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E-bike revolution is a hit in regional parks as council plans for the future

E-bike revolution is a hit in regional parks as council plans for the future

Wellington Electric Bikes Limited’s Cushla Donovan and Cliff Randall discuss e-biking routes in Belmont Regional Park with Park Ranger Jeremy Paterson. Cliff Randall says sales are doubling annually as trails open up and e-bikes bring a broader range of people into cycling.

Greater Wellington Regional Council is reviewing its management plan for regional parks and the welcome mat is out for e-bikes which offer a great way to access and enjoy our huge network of roads and tracks.

“Consultation on our future focussed Parks Network Plan provides an opportunity for people to have their say about how we should manage facilities such as  tracks and trails to make them better for park visitors,” says Greater Wellington Parks Portfolio Leader Cllr Prue Lamason.

“Our current management plan is six years old and over this time e-bikes, drones and other new recreation technology has emerged in parks. As we move towards developing our new plan we want to promote access to parks and if technology encourages outdoor exercise and recreation, we’re all for it.

“Many other agencies are pondering how to handle the rise and rise of e-bikes, especially for mountain biking, but we have already seen them integrate naturally into our region’s growing cycling scene. Many more will come, but we believe that as long as normal track courtesy and people ‘share with care’ on trails everyone will continue to get along just fine.”

How to best share trails for running, dog walking, walking and cycling  is just one of the issues and opportunities facing our nine regional parks and forests, which include favourites Kaitoke, Queen Elizabeth and Belmont Regional Parks.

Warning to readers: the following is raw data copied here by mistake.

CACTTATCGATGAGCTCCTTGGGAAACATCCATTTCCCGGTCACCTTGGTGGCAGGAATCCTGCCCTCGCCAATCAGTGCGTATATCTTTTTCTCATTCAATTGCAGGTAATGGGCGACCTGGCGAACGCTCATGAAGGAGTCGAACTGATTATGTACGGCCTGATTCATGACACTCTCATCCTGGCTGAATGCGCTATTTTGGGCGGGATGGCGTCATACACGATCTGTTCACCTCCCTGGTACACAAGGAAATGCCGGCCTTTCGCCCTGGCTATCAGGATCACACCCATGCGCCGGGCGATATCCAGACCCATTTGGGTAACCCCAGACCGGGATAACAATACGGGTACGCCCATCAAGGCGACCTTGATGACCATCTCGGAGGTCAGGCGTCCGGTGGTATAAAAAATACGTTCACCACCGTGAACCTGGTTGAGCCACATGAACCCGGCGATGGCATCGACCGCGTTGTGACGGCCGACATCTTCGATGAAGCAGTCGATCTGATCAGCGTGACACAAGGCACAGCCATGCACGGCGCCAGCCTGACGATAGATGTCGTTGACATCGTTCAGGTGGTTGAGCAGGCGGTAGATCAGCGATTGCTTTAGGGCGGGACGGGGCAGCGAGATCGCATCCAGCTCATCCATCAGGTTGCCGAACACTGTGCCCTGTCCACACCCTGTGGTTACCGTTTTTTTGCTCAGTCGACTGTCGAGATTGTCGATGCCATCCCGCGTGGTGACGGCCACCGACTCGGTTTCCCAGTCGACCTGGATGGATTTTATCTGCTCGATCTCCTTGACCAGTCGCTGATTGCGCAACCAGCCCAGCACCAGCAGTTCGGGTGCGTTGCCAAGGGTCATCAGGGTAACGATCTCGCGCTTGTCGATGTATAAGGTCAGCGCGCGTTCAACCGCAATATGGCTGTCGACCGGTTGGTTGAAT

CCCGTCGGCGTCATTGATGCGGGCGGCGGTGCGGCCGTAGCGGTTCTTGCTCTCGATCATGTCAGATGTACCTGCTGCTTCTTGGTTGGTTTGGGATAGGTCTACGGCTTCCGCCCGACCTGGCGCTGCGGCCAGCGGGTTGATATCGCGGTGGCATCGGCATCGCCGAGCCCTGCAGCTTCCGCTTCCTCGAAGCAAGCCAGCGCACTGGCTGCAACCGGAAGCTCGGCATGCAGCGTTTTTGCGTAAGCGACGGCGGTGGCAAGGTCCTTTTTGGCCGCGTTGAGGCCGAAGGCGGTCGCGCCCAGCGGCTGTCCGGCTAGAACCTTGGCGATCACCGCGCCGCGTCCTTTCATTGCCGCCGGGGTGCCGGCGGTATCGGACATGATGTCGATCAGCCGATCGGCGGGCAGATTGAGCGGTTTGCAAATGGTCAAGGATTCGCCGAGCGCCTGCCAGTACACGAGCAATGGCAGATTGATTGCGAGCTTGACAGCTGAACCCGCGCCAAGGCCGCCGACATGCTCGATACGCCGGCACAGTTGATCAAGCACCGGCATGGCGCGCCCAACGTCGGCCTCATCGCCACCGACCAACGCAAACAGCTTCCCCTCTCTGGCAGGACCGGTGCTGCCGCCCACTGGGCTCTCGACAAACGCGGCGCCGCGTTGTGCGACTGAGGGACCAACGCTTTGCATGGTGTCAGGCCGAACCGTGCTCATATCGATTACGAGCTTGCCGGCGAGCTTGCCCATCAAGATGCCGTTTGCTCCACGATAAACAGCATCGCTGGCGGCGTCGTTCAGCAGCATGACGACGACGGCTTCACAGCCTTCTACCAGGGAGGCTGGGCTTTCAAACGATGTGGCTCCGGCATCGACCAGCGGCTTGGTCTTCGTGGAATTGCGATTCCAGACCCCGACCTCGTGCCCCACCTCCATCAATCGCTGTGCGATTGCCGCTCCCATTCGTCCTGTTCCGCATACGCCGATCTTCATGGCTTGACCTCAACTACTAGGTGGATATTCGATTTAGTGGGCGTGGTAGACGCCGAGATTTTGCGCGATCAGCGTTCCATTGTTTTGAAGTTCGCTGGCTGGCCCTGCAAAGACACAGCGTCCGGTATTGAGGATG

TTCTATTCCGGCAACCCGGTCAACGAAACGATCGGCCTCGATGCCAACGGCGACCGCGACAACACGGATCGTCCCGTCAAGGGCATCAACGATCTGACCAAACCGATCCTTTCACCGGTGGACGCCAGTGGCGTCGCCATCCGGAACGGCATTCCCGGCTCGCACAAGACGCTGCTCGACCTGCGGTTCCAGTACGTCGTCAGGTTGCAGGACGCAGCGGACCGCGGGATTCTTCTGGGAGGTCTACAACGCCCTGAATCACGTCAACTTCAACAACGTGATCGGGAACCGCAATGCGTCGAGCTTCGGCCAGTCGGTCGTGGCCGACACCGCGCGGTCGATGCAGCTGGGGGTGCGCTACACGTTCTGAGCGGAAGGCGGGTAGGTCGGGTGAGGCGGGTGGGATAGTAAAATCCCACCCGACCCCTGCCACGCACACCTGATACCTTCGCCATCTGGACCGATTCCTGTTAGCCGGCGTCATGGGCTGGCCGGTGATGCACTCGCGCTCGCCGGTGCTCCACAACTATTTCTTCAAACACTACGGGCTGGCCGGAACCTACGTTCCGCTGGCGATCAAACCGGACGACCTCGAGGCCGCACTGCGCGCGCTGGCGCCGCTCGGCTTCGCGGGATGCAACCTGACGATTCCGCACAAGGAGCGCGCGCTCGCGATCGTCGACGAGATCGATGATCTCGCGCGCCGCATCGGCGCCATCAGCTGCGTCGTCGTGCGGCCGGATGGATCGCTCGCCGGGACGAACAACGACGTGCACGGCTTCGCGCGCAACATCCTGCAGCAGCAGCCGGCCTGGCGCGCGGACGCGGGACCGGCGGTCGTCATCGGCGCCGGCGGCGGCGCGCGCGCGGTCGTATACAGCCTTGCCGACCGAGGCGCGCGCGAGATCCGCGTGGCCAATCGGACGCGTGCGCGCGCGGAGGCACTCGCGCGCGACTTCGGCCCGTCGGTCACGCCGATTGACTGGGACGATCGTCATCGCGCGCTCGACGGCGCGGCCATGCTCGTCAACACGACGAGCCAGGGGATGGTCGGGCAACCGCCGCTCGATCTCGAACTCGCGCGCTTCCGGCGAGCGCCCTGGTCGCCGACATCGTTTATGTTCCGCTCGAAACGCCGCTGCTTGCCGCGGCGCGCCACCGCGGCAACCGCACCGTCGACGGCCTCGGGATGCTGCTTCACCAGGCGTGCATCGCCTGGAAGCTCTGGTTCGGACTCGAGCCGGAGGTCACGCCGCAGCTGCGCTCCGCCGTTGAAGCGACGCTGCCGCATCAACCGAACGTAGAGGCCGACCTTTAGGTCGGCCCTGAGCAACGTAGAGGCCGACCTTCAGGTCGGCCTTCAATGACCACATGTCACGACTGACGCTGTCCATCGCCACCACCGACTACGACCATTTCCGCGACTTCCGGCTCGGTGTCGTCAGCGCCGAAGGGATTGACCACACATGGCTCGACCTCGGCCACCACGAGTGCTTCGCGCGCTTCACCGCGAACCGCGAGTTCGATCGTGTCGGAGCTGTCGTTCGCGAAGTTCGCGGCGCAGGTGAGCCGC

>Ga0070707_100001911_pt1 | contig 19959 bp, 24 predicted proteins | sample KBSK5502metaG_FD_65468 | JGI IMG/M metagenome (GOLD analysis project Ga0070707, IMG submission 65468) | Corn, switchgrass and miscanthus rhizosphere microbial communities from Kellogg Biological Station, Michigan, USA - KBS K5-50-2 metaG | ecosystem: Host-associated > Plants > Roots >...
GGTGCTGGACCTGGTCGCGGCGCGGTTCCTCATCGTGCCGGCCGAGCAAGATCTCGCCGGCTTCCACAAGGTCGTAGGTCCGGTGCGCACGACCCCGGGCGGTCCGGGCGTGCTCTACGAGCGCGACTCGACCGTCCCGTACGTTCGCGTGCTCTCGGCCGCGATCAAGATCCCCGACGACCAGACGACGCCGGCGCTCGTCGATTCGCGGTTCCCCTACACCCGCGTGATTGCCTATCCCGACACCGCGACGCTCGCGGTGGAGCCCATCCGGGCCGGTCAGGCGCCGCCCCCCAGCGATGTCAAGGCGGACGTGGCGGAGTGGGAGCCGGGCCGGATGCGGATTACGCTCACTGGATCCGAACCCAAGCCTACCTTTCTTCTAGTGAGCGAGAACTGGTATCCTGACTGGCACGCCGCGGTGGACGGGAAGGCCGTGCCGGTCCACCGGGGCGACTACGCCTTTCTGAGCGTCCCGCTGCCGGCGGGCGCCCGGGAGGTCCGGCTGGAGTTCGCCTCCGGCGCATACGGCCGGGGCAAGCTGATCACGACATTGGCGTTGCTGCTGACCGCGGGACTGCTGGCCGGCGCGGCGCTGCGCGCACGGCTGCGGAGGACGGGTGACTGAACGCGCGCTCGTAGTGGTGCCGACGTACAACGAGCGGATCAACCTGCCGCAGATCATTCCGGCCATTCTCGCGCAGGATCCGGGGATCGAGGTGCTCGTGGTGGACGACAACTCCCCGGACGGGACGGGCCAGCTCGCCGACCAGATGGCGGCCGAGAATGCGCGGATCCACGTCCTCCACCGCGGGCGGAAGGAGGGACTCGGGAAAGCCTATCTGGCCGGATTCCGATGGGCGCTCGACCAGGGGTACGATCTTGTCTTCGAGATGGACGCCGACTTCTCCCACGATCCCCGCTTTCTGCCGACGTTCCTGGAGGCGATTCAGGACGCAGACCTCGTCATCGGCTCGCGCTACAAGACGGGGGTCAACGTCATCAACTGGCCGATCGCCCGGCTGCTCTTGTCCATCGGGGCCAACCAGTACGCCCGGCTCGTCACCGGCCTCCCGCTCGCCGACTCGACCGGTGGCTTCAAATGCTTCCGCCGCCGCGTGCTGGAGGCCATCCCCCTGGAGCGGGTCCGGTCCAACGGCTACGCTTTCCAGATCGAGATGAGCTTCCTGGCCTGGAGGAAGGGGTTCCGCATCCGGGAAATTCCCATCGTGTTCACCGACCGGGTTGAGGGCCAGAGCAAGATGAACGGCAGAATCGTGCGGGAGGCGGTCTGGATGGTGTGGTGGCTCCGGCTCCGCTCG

“A recent report on tourism in Wellington noted the capital region is short on attractions. Our regional parks can help bring people in through providing camping facilities, linked trails for pedestrians, mountain biking and horse riding, and supporting varied events. They are valuable assets in many ways which canhelp drive regional economic growth and community wellbeing. We want the public to contribute to a discussion on how we can achieve this, and they can do so through commenting on how what we should consider in the development of a new management plan,” says Cllr Lamason.   

Cr Lamason says “we have prepared consultation material as ‘food for thought’ for discussion and suggestions.”

This material raises a range of key questions such as:

  • How we can we better support the array of friends groups and volunteers who work on parks such as supporting conservation and recreation facilities?
  • How and where should we have use storytelling to reveal the history of parks, people and places so as to enrich peoples’ visiting experience? Do we use a broad range of digital and conventional park story telling panels, or perhaps art works or sculpture? 
  • How should our parks respond to impacts of climate change such as increasing coastal erosion, more frequent severe weather events and periods of drought?
  • What are our options for more habitat restoration?
  • How do we support, protecting and enhance freshwater in the streams and wetlands of our parks?
  • How can we accommodate increasing visitor numbers to iconic places such as the Baring Head Lighthouse complex, Rivendell in Kaitoke Regional Park and the Remutaka Rail Trail?
  • How can we sustainably manage the growth of camping, which has doubled in number over the last five years?

“Our Parks Network Plan discussion document includes a number of proposals on which we seek feedback on. I urge anyone with an interest in the great outdoors in the region to give us their suggestions and comments about how we can make our parks even better. All you have to do is answer six questions on the site –it’s easy,” says Cllr Lamason.

For more information on the plan, get your copy at

For information on the release, call the Greater Wellington mediaphone – 021 914 266



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